> This assumes you'll match

That's a good point. I agree for most APIs it's probably better to simply use 
polyfill code for all browsers. But some APIs have some extra benefits that 
might not be polyfillable. For example, the native version of web animations 
happen in a compositor thread, so google's web animations polyfill use native 
APIs when they exist and only provide polyfill when they don't.

> But it's not deprecated in browsers that don't support it

Probably I still don't quite understand how prollyfill works.

Let's say the prollyfill offered node._foo(), one browser shiped experimental 
node.foo(), users ignored that, and used our polyfilled version. Everyone was 
happy. Then other browsers are on board, this API becomes stable. Now, what 
should the prollyfill do?

Should it still ship node._foo() and expect users to use that when most 
browsers ship node.foo() and this API has a precise definition?

Or it should deprecate node._foo(), polyfill node.foo() for browsers still 
don't support it and encourage users to switch to node.foo()?

Or it should do something else?

I don't quite understand the oneliner you gave:

HTMLElement.prototype.foo = HTMLElement.prototype._foo;

Why would you want to overwrite a native API with polyfill? How does that work 
for users? Users can choose either native API or prollyfill's prefixed version 
and they will both use the polyfill?

> On Aug 7, 2015, at 7:07 AM, Brian Kardell <bkard...@gmail.com> wrote:
> On Thu, Aug 6, 2015 at 6:50 PM, Glen Huang <curvedm...@gmail.com> wrote:
>> @William @Matthew
>> Ah, thanks. Now I think prollyfill is prolly a good name. :)
>> @Brian
>> Actually, I had this pattern in mind:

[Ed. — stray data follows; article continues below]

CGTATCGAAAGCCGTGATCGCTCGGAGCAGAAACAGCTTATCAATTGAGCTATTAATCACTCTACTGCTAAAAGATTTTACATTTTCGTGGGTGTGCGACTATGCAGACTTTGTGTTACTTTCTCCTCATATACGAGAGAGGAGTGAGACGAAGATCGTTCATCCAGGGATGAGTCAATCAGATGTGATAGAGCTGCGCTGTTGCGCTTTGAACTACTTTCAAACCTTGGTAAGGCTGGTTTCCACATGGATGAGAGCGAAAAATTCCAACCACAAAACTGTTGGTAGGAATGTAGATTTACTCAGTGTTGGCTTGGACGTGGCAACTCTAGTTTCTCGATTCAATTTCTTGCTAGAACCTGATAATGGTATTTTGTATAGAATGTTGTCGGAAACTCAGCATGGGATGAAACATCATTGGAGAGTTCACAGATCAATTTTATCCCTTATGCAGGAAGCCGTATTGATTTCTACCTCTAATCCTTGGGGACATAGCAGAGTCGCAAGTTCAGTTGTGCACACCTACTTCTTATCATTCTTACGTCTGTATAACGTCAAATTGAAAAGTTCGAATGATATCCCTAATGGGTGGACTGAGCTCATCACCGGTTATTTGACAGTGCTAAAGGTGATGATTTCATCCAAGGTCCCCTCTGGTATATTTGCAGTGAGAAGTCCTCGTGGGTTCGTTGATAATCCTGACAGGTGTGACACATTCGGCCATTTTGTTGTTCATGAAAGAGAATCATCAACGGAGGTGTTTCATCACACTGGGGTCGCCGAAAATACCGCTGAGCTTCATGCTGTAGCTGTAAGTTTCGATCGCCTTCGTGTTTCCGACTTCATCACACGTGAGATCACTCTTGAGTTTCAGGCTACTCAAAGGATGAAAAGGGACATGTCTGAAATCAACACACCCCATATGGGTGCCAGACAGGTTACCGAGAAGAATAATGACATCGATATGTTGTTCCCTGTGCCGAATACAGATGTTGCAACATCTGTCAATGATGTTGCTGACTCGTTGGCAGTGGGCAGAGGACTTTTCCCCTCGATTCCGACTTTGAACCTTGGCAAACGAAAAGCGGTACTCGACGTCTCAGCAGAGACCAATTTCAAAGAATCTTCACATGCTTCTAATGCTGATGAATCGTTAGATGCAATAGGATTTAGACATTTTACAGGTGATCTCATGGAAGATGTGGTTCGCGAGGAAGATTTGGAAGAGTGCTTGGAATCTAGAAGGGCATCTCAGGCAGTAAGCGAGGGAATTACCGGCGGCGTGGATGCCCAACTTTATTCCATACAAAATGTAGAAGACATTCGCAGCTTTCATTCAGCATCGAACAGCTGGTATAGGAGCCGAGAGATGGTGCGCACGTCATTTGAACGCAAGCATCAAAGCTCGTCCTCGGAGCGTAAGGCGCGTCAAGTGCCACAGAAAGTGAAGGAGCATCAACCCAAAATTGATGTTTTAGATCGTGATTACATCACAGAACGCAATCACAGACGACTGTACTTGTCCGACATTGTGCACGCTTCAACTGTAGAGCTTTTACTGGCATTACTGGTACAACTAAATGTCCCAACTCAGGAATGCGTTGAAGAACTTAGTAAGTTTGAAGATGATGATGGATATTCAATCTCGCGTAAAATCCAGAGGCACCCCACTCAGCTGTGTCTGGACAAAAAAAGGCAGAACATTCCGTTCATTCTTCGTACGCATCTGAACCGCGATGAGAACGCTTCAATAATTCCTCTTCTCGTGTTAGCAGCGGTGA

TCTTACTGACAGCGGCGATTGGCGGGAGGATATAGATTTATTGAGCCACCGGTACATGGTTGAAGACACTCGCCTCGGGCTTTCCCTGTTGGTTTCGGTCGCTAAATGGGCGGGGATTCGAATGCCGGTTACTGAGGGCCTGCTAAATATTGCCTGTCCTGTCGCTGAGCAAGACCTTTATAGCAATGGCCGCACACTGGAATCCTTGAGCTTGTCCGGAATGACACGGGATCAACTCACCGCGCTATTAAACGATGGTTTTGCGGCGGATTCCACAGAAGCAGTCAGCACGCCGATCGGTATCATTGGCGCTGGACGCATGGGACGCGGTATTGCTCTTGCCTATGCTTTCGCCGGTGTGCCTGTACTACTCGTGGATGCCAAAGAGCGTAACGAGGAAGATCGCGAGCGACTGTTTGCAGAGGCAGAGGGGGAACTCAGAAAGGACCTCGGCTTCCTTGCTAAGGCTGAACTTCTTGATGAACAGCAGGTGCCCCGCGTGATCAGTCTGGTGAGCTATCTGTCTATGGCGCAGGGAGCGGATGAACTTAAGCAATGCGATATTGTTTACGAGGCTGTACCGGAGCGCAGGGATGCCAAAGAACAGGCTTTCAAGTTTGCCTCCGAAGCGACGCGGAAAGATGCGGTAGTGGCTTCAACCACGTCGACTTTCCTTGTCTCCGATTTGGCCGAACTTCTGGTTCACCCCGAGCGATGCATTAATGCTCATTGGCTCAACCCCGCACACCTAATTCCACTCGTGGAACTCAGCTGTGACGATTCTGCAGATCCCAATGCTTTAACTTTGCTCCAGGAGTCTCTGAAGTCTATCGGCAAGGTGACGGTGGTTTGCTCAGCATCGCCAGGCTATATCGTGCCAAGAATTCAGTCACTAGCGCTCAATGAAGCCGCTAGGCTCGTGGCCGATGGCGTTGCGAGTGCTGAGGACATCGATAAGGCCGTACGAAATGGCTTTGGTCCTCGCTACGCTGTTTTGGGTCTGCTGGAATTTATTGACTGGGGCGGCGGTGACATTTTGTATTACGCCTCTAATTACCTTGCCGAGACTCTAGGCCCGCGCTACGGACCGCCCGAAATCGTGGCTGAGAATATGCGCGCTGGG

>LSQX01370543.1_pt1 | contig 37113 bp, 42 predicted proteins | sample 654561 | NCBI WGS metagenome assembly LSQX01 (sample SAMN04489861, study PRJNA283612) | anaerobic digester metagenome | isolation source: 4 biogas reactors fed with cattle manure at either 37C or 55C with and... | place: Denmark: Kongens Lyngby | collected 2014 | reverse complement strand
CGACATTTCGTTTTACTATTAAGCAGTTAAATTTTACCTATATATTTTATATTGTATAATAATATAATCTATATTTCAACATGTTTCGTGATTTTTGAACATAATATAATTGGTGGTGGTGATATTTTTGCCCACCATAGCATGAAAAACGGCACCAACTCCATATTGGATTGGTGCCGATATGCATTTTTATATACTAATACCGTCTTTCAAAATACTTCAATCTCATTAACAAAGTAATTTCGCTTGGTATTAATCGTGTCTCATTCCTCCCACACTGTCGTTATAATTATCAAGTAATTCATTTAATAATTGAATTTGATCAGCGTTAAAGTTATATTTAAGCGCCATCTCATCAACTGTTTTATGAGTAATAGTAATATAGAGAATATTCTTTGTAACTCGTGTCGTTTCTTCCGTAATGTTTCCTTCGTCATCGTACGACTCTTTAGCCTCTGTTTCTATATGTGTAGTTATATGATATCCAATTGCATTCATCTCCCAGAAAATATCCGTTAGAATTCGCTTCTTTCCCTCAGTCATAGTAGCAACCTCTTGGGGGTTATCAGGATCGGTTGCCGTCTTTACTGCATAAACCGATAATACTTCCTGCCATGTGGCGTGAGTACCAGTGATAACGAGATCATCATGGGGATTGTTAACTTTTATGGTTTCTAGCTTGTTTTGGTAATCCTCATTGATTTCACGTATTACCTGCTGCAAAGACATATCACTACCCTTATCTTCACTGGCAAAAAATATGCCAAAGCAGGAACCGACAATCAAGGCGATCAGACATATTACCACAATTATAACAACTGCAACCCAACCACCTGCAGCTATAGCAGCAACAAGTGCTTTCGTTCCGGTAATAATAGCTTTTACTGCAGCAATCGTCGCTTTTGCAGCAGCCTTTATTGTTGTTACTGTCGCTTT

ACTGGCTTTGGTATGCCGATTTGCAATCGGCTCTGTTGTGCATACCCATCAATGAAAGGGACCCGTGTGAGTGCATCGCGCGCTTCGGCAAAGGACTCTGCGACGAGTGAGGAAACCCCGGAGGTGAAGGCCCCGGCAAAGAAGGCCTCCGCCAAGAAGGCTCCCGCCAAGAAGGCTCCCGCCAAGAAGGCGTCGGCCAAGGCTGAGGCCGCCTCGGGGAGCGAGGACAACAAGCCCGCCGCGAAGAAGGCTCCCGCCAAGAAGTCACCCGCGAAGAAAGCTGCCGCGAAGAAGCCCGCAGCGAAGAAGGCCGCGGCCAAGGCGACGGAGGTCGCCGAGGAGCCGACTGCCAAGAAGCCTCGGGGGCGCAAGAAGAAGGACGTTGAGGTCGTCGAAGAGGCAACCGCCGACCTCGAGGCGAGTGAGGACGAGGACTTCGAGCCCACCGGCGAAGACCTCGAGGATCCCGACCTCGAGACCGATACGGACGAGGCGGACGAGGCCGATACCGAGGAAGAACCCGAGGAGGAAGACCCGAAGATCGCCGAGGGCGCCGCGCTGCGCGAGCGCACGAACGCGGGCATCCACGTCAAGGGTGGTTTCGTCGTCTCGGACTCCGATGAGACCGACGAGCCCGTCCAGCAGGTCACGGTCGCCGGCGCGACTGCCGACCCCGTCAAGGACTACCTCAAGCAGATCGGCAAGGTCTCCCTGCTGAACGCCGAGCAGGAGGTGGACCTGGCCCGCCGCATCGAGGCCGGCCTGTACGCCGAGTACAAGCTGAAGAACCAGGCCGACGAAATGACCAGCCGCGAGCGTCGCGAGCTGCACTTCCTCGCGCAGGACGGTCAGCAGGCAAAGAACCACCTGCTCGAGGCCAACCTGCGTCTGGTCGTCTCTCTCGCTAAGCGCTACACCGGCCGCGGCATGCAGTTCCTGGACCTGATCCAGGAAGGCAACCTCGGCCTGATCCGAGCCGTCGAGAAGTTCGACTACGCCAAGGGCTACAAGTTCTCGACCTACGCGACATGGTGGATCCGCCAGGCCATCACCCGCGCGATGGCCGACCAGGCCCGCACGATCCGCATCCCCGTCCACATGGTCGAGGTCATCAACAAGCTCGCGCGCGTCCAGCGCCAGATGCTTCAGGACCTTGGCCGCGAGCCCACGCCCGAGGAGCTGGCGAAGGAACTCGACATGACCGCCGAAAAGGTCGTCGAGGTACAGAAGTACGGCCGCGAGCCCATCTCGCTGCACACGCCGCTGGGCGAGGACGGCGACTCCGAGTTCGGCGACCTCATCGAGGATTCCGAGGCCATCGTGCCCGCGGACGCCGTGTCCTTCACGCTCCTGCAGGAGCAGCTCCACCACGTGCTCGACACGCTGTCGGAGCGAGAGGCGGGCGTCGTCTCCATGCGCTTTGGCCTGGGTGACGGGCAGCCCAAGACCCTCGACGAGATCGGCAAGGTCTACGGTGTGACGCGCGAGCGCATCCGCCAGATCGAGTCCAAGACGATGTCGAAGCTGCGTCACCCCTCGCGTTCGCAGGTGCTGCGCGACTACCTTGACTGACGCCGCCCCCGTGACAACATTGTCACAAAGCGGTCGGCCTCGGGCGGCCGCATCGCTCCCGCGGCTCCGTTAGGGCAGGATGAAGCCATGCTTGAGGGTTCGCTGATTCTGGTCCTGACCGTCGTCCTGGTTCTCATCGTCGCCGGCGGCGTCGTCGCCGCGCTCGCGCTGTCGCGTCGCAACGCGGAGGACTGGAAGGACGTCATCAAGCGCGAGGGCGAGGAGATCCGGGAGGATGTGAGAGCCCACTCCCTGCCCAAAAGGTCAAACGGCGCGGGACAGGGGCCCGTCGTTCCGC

>> When no browsers ship the API:
>> ```
>> if (HTMLElement.prototype.foo) {
>>  HTMLElement.prototype._foo = HTMLElement.prototype.foo;
>> } else {
>>  HTMLElement.prototype._foo = polyfill;
>> };
>> ```
> This assumes you'll match, which - again depending on how far you are
> might be a big bet... Personally, I wouldn't use that myself if
> writing something -- Seems a lot like  when people simply provided N
> versions of the same prefixed properties instead of just one, it has
> potential to go awry... No one can actually vary because they've done
> the equivalent of shipping the unprefixed thing inadvertently
> intending it to be an experiment, but it wasnt.
>> When at least two browsers ship this API:
>> ```
>> if (!HTMLElement.prototype.foo) {
>> HTMLElement.prototype.foo = polyfill;
>> }
>> HTMLElement.prototype._foo = function() {
>>  console.warn("deprecated");
>>  return this.foo();
>> };
>> ```
> But it's not deprecated in browsers that don't support it, it's a
> polyfill at that point and aside from the console.warn (which again,
> in this case seems incorrect in the message at least) it should be
> generally be identical to the oneliner I gave before - the prototype
> for _foo is the polyfill version.
> -- 
> Brian Kardell :: @briankardell :: hitchjs.com

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